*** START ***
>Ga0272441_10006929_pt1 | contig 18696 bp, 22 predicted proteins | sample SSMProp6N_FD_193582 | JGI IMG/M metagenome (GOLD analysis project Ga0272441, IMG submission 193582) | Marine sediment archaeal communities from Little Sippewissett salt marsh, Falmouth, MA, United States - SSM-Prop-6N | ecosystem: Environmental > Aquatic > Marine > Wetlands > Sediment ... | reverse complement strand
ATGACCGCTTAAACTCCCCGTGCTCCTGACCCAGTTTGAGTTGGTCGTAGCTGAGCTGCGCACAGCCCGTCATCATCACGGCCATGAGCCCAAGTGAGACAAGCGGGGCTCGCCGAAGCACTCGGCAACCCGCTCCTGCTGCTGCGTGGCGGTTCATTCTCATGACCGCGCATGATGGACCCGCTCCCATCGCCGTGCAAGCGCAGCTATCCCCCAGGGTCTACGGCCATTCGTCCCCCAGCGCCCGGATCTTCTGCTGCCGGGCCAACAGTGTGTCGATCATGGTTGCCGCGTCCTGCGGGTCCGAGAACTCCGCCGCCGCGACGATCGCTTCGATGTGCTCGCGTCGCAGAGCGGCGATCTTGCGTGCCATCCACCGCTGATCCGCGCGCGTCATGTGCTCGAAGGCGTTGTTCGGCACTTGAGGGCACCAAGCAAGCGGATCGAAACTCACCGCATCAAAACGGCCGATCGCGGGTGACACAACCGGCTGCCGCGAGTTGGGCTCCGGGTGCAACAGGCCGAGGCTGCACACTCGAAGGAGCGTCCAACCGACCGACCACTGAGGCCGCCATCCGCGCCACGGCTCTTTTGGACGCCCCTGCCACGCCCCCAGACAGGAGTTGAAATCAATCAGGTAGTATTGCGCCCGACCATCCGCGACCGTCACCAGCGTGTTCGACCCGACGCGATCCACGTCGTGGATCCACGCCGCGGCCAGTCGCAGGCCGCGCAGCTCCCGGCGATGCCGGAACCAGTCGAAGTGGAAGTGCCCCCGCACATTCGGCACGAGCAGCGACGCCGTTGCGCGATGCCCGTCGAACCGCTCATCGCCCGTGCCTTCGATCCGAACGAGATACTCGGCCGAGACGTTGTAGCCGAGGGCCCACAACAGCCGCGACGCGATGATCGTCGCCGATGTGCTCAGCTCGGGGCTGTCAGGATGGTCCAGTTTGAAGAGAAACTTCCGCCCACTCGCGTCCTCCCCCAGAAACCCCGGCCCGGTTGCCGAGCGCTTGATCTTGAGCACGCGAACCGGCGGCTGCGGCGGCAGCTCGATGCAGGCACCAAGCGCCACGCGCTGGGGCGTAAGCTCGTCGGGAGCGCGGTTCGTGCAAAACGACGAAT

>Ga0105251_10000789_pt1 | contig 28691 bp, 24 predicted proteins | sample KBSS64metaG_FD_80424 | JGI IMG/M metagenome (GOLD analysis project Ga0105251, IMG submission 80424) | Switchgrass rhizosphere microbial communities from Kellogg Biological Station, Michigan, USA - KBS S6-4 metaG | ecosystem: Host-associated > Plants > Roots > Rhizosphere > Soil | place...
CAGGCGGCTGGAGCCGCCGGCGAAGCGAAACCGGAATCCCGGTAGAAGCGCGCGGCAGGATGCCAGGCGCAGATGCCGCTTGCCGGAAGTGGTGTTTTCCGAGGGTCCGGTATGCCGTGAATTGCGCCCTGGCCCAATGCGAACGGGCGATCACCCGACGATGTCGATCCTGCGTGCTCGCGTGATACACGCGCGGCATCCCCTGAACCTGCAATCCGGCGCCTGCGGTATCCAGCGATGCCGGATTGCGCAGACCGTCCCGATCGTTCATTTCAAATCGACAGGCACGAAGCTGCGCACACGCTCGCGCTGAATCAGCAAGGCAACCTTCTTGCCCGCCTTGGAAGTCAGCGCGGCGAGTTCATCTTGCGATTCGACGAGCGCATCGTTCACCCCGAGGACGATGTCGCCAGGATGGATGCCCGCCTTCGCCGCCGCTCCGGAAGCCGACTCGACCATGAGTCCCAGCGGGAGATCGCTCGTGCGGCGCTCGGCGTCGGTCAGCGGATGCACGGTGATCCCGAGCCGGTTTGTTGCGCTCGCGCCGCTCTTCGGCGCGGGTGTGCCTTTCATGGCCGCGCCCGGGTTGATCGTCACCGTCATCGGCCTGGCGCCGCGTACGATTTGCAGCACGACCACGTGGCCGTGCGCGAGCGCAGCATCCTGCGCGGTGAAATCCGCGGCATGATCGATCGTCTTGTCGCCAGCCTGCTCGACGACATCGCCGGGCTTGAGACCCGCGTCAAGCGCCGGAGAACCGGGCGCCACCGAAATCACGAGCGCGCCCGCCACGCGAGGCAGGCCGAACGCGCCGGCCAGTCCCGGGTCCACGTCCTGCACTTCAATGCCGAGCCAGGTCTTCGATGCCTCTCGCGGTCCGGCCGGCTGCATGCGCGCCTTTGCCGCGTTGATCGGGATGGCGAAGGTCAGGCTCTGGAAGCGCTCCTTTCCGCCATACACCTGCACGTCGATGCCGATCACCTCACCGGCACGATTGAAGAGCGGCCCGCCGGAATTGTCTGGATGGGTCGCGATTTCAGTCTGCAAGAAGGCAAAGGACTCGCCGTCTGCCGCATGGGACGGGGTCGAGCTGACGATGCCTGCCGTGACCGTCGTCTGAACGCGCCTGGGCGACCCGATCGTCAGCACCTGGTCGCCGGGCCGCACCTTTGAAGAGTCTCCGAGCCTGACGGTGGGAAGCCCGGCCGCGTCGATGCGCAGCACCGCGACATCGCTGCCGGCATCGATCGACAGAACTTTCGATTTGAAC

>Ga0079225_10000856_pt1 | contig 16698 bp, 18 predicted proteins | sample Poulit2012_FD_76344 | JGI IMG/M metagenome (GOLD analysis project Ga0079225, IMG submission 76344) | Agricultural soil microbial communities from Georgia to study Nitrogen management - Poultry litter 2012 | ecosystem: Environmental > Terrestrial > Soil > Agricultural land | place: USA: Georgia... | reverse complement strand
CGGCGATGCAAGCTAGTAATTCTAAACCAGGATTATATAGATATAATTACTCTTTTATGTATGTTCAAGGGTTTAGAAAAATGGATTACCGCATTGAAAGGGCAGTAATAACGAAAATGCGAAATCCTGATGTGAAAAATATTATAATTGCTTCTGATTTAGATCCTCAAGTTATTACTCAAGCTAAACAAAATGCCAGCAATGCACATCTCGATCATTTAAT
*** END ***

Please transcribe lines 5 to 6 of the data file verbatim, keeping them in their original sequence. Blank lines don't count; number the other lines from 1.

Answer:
>Ga0079225_10000856_pt1 | contig 16698 bp, 18 predicted proteins | sample Poulit2012_FD_76344 | JGI IMG/M metagenome (GOLD analysis project Ga0079225, IMG submission 76344) | Agricultural soil microbial communities from Georgia to study Nitrogen management - Poultry litter 2012 | ecosystem: Environmental > Terrestrial > Soil > Agricultural land | place: USA: Georgia... | reverse complement strand
CGGCGATGCAAGCTAGTAATTCTAAACCAGGATTATATAGATATAATTACTCTTTTATGTATGTTCAAGGGTTTAGAAAAATGGATTACCGCATTGAAAGGGCAGTAATAACGAAAATGCGAAATCCTGATGTGAAAAATATTATAATTGCTTCTGATTTAGATCCTCAAGTTATTACTCAAGCTAAACAAAATGCCAGCAATGCACATCTCGATCATTTAAT